"On Start the Week, Andrew Marr explores how Britain trains the artists and designers of the future. Christopher Frayling and Sarah Teasley celebrate the 175th anniversary of the Royal College of Art, the world's oldest art and design school. But one of its former teachers, the industrial designer Ron Arad argues for a broader arts education which doesn't split sculpture from painting, architecture from design. And the artist Antony Gormley redefines the limits of sculpture and building."
(Start the Week, 2012, BBC Radio 4)
BBC Radio 4: Start the Week, duration: 43 minutes, first broadcast: Monday 19 November 2012.
International Conference, Workshops and Exhibition University at Buffalo, The State University of New York
3-5 May 2013 Call for Paper Abstracts DEADLINE: 12 November 2012
"What new lines of inquiry and emergent relations between urbanity and digital media are found in non-Western cities, in post-Capitalist cities, in cities hosting civic turbulence or crossing international boundaries? What urban-medial relations are taking shape differently in urban milieux that may have been heretofore overlooked? These cities are deserving of more attention than ever before, as sites of population growth, of new cultural and social formations, of new entanglements between urban life and contemporary media, communications and information technologies, and more. MediaCities promises to expand our understanding of both media and the city today, and to articulate new sites of practice and working methods for an expanding field. ...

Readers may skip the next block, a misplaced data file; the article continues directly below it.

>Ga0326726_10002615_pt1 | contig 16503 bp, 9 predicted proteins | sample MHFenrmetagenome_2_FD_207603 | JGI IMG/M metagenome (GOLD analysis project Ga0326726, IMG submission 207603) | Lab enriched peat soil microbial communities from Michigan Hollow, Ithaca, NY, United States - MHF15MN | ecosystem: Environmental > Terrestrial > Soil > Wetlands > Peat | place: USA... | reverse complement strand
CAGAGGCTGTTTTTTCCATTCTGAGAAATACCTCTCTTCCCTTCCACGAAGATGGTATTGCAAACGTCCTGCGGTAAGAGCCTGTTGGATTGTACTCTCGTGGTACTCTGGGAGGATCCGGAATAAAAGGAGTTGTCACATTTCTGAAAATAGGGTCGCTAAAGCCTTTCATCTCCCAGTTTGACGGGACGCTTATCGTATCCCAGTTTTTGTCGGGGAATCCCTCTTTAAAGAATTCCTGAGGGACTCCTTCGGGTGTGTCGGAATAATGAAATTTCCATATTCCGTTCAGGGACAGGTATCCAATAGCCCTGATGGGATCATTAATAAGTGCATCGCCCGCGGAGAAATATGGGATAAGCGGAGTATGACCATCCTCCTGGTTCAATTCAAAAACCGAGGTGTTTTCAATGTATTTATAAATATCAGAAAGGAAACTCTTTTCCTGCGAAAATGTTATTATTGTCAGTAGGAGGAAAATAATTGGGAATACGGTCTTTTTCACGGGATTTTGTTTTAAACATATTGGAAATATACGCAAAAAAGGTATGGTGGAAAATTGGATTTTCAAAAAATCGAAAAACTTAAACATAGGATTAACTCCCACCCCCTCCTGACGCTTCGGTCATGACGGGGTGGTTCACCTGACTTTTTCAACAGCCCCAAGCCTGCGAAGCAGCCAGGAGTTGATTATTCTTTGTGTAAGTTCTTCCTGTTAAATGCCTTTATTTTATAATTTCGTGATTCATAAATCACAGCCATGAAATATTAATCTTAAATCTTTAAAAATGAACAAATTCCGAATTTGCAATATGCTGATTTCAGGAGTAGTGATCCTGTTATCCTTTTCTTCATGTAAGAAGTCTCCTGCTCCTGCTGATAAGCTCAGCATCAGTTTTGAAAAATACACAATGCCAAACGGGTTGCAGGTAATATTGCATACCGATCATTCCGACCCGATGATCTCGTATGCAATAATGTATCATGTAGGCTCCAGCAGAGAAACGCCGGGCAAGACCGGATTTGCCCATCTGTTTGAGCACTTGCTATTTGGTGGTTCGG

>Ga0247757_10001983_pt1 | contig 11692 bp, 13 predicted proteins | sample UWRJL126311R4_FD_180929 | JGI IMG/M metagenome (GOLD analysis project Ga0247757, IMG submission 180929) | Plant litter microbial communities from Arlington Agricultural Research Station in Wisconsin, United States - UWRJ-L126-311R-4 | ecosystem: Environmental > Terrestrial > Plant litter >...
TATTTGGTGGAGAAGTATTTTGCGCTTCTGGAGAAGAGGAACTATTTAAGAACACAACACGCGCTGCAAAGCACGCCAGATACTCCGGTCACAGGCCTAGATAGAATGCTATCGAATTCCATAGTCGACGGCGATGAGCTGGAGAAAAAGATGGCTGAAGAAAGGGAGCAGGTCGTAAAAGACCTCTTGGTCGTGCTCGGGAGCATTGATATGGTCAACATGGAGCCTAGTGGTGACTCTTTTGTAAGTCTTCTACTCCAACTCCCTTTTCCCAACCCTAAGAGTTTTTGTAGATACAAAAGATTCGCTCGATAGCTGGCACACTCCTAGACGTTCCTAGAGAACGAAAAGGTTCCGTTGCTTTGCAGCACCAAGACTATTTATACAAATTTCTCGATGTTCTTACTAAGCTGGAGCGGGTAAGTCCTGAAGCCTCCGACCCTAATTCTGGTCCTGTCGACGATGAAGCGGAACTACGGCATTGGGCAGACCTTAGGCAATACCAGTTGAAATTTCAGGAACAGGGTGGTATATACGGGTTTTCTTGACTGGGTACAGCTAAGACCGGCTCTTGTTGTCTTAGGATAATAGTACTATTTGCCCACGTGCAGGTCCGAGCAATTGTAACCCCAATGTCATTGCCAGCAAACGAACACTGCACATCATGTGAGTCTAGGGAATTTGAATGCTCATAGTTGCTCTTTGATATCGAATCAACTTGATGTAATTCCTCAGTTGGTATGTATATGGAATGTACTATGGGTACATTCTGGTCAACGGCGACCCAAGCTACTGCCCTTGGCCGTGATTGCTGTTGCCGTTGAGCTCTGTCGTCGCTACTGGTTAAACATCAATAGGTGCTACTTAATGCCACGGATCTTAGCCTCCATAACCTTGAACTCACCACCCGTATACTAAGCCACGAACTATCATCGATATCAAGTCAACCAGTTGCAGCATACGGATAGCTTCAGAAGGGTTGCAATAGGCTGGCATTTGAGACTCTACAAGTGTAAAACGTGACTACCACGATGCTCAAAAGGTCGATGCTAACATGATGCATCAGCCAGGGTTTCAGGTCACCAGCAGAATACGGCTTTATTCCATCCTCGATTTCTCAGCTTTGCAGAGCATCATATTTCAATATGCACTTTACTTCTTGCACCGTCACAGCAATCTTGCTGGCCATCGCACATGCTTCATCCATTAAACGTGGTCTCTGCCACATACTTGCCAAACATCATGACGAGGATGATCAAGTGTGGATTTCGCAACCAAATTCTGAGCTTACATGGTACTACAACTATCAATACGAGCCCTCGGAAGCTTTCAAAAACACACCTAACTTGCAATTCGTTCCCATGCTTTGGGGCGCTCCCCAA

Areas of interest may fall broadly into several themes, with the assumption that others will appear in the process of proposals and discussion leading up to the event, always expanding our lexicon and mental maps of MediaCities globally. These themes are: Other Urbans, Uncommons, Zero Growth Cities, Media Geographies and Bordervilles."
Fig.1 Reuters/Sheng Li (2011), "ethnic Dong minority woman uses her mobile phone to take a picture of herself after a Kam Grand Choir gathering in Tongguan village of Liping county, Guizhou province". [http://pixtale.net/2011/10/21st-century-china/#img33]
SEVENTH INTERNATIONAL CONFERENCE ON DESIGN PRINCIPLES AND PRACTICES, Japan
Proposals for In-Person Presentations Due: 6 December 2012
"The International Conference on Design Principles and Practices, its associated design journals, the On Design Book Series and the Design News Blog are sites of discussion which explore the meaning and purpose of design. Participants in these forums also speaking in grounded ways about the task of design and the use of designed artifacts and processes. The Conference, Journal, Book Imprint and News Blog support a cross-disciplinary knowledge community, bringing together researchers, teachers and practitioners to discuss the nature and future of design. The resulting conversations weave between the theoretical and the empirical, research and application, market pragmatics and social idealism.
In professional and disciplinary terms, the conference, journals, book series and online media traverse a broad sweep to construct a transdisciplinary dialogue which encompasses the perspectives and practices of: anthropology, architecture, art, artificial intelligence, business, cognitive science, communication studies, computer science, cultural studies, design studies, education, e-learning, engineering, ergonomics, fashion, graphic design, history, information systems, industrial design, industrial engineering, instructional design, interior design, interaction design, interface design, journalism, landscape architecture, law, linguistics and semiotics, management, media and entertainment, psychology, sociology, software engineering, technical communication, telecommunications, urban planning and visual design – to name some of the design disciplines."